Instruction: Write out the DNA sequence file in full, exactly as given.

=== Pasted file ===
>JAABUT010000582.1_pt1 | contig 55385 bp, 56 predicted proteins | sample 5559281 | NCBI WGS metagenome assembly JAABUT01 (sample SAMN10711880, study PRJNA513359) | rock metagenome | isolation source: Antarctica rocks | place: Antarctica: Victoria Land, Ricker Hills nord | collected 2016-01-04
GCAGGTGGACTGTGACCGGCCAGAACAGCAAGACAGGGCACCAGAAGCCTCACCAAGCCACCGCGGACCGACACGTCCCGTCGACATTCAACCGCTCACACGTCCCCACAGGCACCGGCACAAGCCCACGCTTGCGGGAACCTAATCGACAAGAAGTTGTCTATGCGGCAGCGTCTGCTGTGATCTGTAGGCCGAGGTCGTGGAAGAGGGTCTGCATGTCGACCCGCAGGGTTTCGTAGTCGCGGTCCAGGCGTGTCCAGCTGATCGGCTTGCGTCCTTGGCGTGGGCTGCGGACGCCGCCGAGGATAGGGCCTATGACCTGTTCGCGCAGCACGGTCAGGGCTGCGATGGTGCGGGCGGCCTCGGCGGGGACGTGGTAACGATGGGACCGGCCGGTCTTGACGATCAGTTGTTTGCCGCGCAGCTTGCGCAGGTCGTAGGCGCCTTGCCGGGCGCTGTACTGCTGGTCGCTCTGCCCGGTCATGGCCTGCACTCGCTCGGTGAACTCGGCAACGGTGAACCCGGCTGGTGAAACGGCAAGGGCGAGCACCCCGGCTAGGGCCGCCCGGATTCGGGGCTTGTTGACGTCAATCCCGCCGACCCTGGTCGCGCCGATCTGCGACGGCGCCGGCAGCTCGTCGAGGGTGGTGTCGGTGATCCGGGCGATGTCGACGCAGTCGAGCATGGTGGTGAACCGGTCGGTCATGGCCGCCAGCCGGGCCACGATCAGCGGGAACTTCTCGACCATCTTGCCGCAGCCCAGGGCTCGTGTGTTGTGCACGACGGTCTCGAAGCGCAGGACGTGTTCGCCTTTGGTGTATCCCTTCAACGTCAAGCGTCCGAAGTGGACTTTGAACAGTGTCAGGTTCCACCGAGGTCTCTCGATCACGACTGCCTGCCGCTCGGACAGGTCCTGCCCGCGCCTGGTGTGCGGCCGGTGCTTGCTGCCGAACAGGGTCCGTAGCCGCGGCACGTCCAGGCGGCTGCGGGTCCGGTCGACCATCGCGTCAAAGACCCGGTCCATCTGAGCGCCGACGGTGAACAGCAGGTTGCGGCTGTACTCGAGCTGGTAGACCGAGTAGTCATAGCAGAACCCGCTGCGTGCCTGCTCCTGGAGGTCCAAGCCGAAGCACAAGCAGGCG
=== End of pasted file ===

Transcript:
>JAABUT010000582.1_pt1 | contig 55385 bp, 56 predicted proteins | sample 5559281 | NCBI WGS metagenome assembly JAABUT01 (sample SAMN10711880, study PRJNA513359) | rock metagenome | isolation source: Antarctica rocks | place: Antarctica: Victoria Land, Ricker Hills nord | collected 2016-01-04
GCAGGTGGACTGTGACCGGCCAGAACAGCAAGACAGGGCACCAGAAGCCTCACCAAGCCACCGCGGACCGACACGTCCCGTCGACATTCAACCGCTCACACGTCCCCACAGGCACCGGCACAAGCCCACGCTTGCGGGAACCTAATCGACAAGAAGTTGTCTATGCGGCAGCGTCTGCTGTGATCTGTAGGCCGAGGTCGTGGAAGAGGGTCTGCATGTCGACCCGCAGGGTTTCGTAGTCGCGGTCCAGGCGTGTCCAGCTGATCGGCTTGCGTCCTTGGCGTGGGCTGCGGACGCCGCCGAGGATAGGGCCTATGACCTGTTCGCGCAGCACGGTCAGGGCTGCGATGGTGCGGGCGGCCTCGGCGGGGACGTGGTAACGATGGGACCGGCCGGTCTTGACGATCAGTTGTTTGCCGCGCAGCTTGCGCAGGTCGTAGGCGCCTTGCCGGGCGCTGTACTGCTGGTCGCTCTGCCCGGTCATGGCCTGCACTCGCTCGGTGAACTCGGCAACGGTGAACCCGGCTGGTGAAACGGCAAGGGCGAGCACCCCGGCTAGGGCCGCCCGGATTCGGGGCTTGTTGACGTCAATCCCGCCGACCCTGGTCGCGCCGATCTGCGACGGCGCCGGCAGCTCGTCGAGGGTGGTGTCGGTGATCCGGGCGATGTCGACGCAGTCGAGCATGGTGGTGAACCGGTCGGTCATGGCCGCCAGCCGGGCCACGATCAGCGGGAACTTCTCGACCATCTTGCCGCAGCCCAGGGCTCGTGTGTTGTGCACGACGGTCTCGAAGCGCAGGACGTGTTCGCCTTTGGTGTATCCCTTCAACGTCAAGCGTCCGAAGTGGACTTTGAACAGTGTCAGGTTCCACCGAGGTCTCTCGATCACGACTGCCTGCCGCTCGGACAGGTCCTGCCCGCGCCTGGTGTGCGGCCGGTGCTTGCTGCCGAACAGGGTCCGTAGCCGCGGCACGTCCAGGCGGCTGCGGGTCCGGTCGACCATCGCGTCAAAGACCCGGTCCATCTGAGCGCCGACGGTGAACAGCAGGTTGCGGCTGTACTCGAGCTGGTAGACCGAGTAGTCATAGCAGAACCCGCTGCGTGCCTGCTCCTGGAGGTCCAAGCCGAAGCACAAGCAGGCG